Close-up on Bootstrap value of 75 for available 2019-nCoV from Lu et al., 2020 The Lancet article [Full Text]

There is no doubt that there is a novel sequence in 2019-nCoV; we confirmed this via sequence alignment. Here's the DOT plot:

Comment: It's still only a theory, but if it's in the ballpark, then this outbreak could yet be chalked up to madcap vaccine science...

The author posted the following update to his website on February 2nd, 2020:
Dr. Marc Wathelet commented that he was puzzled about my report of a spike protein gene homologous to part of the pShuttle-SN vector, given that spike glycoproteins are found in bat coronavirus. He urged me to analyze the homology (sequence similarity) of the SARS-like spike protein element I reported with other spike proteins, saying that any scientist working on coronaviruses would be surprised if there were not a spike protein.

I replied in comment that I, too, would expect protein sequence level homology due to shared conserved domains, but assured him that I would undertake further genome sequence-level (nucleotide) analysis as the location of the novel sequence relative to the other spike proteins is certainly of interest.

A few recent publications (sent to me by followers/readers) contained further bat coronavirus accession numbers, and SARS accession numbers, so I procured the spike protein coding sequence (CDS) of these from NCBI's nucleotide database and aligned them using Blast, with the sequence from the first 2019-nCoV protein as the anchor. (Oddly, that Genbank entry does not label the S protein CDS as a spike glycoprotein, instead annotating it only as a "structural protein").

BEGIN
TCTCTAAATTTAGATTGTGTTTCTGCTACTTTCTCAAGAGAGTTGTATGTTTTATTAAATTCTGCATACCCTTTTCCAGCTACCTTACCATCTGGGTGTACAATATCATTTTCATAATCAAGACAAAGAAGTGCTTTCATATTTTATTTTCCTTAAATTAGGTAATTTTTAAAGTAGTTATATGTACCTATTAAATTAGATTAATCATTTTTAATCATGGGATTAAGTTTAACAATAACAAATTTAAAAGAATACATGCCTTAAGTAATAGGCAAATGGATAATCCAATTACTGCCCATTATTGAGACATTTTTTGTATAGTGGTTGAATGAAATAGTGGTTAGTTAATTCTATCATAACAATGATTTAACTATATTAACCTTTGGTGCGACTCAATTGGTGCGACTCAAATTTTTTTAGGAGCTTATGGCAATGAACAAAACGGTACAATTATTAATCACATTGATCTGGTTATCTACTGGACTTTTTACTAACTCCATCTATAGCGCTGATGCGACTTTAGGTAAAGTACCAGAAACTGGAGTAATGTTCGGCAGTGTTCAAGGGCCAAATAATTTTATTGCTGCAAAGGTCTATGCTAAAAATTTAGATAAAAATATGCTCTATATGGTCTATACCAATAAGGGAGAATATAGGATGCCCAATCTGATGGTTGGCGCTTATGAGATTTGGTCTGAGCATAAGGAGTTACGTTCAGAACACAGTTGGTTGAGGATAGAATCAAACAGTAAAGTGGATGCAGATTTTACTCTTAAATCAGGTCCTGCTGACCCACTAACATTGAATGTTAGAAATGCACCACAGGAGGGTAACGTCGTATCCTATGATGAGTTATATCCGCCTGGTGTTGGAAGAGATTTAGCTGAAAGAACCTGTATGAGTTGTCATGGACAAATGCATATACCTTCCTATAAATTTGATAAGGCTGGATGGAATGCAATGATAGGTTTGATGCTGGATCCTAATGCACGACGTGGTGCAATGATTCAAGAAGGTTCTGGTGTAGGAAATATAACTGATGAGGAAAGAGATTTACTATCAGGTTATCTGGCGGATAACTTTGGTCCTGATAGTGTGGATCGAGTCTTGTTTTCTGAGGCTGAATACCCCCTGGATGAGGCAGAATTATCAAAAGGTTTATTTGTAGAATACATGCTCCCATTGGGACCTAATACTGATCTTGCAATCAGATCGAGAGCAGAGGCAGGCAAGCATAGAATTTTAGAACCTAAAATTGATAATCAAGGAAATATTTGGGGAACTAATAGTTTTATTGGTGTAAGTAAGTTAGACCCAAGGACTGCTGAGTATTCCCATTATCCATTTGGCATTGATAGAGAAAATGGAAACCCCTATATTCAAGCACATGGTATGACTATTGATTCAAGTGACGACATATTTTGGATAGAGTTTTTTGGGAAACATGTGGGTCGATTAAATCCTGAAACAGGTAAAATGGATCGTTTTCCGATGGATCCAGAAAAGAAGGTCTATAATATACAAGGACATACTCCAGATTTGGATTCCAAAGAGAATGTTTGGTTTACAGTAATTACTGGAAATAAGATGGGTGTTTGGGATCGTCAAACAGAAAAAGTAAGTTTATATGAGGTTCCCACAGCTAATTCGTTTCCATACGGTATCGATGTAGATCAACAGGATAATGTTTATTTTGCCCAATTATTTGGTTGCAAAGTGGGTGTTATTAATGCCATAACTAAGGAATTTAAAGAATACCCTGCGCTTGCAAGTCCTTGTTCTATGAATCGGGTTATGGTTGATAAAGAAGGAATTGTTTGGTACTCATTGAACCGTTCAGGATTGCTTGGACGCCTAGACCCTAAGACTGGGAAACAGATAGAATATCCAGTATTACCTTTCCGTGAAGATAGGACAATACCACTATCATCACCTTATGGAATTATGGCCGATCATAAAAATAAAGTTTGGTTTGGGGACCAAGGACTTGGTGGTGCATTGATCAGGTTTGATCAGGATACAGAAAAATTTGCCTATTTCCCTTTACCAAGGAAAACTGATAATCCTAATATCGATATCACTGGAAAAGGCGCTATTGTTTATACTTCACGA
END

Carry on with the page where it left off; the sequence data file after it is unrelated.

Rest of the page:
The resulting massive alignment confirms a major unique inserted element in 2019-nCoV not found in other bat coronaviruses, nor in SARS in the homologous genomic position:

2019-nCoV coronavirus
© jameslyonsweiler.com
This is why full genome phylogenetic trees cannot tell the full story of recombinant viral evolution.

Blasting the novel sequence region against all non-viral sequences (to pick up vector technology) again results in pShuttle-SN (no surprise) but now this time is also picked up a recombinant coronavirus clone Bat-SRBD spike glycoprotein gene from UNC, USA, (Genbank entry) and other synthetic constructs.